Cyprus is poised to maintain strong economic growth in 2023, even in the face of global uncertainties, according to an analysis by Eurobank Research Economist Michail Vassileiadis. The report highlighted key factors contributing to the nation's economic expansion and also raised concerns about potential challenges.
Vassileiadis acknowledged the impressive growth of Cyprus's economy in 2021, which reached 6.6 percent. Despite a slight slowdown in 2022 to 5.6 percent, partly attributed to the conflict in Ukraine, the country's economy remained resilient.
Factors contributing to this growth included a resurgent tourism sector, robust export of services (with an 11.6 percent increase), and significant growth in household consumption (7.8 percent). The absence of COVID-19 restrictions in 2022 played a role in supporting household consumption, leading to strong employment rates and a 12-year low average unemployment rate of 6.8 percent.
"The strong economic growth in Cyprus in recent years has been bolstered by factors such as robust tourism and resilient household consumption," said Michail Vassileiadis. "These have played a vital role in cushioning the economy against global uncertainties."
However, the analysis noted that the impressive growth rate of 2022 moderated in the fourth quarter, with Gross Domestic Product (GDP) growing at 4.4 percent annually. Further deceleration is expected in the first and second quarters of 2023, with GDP growth projected at 3.4 percent and 2.3 percent, respectively.
Vassileiadis also highlighted the potential impact of the external balance on the economy. Exports, especially of services, increased by 2.3 percent, a significant decline compared to the 21.2 percent increase in 2022. Meanwhile, imports expanded, albeit at a slower rate than the previous year (7.3 percent compared to 24.5 percent), primarily due to increased imports of goods related to maritime investments.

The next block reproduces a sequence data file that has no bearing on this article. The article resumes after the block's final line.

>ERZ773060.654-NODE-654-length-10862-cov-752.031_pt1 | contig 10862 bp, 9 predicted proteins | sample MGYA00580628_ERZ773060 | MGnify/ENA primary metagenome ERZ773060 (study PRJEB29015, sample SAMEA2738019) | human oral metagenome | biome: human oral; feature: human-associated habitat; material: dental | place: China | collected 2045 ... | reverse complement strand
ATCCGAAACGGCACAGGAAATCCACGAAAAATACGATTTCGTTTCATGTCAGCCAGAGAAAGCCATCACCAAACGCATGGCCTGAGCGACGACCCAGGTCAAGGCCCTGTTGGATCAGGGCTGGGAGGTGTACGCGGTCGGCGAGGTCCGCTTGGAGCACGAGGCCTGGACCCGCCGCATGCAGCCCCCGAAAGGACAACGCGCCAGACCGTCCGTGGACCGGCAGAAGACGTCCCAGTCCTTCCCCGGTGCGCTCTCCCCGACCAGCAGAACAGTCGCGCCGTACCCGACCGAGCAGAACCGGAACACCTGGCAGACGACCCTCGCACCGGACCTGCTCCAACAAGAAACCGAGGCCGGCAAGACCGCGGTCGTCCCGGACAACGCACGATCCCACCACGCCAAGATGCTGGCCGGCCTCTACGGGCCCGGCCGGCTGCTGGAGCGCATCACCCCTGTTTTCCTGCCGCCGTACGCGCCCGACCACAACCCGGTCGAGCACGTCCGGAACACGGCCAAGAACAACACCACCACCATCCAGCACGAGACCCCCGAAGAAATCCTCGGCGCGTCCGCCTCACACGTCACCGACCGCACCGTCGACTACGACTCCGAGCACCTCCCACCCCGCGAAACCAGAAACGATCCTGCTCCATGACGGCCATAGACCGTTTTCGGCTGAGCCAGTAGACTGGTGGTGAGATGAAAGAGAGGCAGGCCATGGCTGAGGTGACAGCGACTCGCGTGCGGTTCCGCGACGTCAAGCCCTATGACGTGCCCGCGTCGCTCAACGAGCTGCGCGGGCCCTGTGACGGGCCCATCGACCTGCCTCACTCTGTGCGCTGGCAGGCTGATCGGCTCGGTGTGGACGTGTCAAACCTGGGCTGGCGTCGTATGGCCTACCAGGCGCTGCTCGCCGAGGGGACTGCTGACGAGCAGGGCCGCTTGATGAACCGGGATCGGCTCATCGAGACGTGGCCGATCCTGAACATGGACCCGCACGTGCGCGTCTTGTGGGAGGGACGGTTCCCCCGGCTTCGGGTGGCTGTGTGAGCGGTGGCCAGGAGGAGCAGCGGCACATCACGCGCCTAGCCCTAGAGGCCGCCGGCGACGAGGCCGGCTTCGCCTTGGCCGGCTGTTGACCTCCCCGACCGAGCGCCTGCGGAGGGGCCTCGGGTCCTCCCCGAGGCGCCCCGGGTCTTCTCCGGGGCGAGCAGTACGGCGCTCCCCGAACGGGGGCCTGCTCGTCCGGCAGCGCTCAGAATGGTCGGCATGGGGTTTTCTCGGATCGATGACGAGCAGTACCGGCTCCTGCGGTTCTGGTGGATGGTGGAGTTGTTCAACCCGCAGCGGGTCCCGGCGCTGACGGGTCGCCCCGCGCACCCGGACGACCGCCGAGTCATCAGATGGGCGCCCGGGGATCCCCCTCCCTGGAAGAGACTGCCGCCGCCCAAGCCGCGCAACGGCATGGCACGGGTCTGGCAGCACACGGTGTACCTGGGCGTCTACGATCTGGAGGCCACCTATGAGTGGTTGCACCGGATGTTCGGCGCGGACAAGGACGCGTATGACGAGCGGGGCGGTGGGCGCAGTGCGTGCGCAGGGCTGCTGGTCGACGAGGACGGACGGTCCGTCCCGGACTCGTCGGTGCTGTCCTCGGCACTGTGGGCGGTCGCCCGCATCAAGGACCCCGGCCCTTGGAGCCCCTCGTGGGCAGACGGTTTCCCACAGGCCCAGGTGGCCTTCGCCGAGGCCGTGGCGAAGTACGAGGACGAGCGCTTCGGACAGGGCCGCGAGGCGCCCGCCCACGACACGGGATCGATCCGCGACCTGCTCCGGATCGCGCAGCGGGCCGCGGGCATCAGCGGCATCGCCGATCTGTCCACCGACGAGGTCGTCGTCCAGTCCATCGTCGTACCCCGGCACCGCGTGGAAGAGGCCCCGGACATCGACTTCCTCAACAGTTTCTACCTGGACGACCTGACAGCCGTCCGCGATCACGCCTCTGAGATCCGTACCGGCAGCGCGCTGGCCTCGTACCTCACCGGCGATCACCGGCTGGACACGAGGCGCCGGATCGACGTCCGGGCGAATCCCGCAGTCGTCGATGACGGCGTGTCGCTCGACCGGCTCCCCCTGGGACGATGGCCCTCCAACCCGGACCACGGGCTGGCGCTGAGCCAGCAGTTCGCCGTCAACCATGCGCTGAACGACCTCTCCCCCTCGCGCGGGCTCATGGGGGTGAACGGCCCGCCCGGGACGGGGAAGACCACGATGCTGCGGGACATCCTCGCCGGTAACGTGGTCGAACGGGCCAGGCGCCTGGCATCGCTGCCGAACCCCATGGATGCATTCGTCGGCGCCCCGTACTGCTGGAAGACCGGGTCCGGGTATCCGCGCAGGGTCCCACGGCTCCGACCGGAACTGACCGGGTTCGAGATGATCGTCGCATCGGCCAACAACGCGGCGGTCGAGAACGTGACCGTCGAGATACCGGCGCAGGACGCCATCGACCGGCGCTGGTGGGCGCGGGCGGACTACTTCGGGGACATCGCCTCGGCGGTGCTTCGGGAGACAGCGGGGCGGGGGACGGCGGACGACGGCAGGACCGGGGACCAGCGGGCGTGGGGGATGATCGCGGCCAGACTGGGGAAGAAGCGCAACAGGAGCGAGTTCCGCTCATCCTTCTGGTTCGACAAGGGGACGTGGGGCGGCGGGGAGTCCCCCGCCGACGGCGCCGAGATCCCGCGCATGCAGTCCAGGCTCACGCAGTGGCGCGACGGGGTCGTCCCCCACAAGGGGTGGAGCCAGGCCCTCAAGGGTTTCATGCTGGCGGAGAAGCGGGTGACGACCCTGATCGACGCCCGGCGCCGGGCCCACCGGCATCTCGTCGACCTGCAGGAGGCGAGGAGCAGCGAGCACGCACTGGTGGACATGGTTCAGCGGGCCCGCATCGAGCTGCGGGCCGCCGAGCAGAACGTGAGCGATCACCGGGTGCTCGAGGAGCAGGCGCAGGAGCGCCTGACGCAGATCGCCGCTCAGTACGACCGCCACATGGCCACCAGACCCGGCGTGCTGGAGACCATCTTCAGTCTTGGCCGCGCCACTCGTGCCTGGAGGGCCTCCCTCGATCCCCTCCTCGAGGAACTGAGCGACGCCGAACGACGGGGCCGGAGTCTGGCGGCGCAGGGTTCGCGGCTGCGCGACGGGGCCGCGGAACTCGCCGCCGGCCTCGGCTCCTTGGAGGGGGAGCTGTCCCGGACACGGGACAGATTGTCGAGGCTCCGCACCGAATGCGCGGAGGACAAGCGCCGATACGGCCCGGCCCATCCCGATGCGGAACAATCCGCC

The economist emphasized the importance of the construction sector, driven in part by the booming tourism and information technology (IT) sectors. These industries, along with residential construction, are expected to contribute to further GDP growth. The IT sector, in particular, has expanded due to government initiatives attracting foreign businesses.
However, rising interest rates, both domestically and internationally, aimed at curbing inflation, have placed pressure on loan demand, impacting the financial sector's growth.
Regarding inflation, Vassileiadis discussed the initial surge in consumer prices in the second quarter of 2022 due to the effects of the conflict in Ukraine, which gradually subsided. As of July 2023, inflation stood at 2.4 percent, down from the peak of 10.6 percent in July 2022. The economist cautioned about potential risks posed by rising global energy prices and the transmission of inflation to wages in Cyprus.
"Cyprus is poised to maintain steady growth in 2023, primarily driven by household consumption, declining inflation, and recovery in the tourism and IT sectors," Vassileiadis stated. "However, vigilance is required to address the challenges posed by global uncertainties and potential inflationary pressures."
By fLEXI tEAM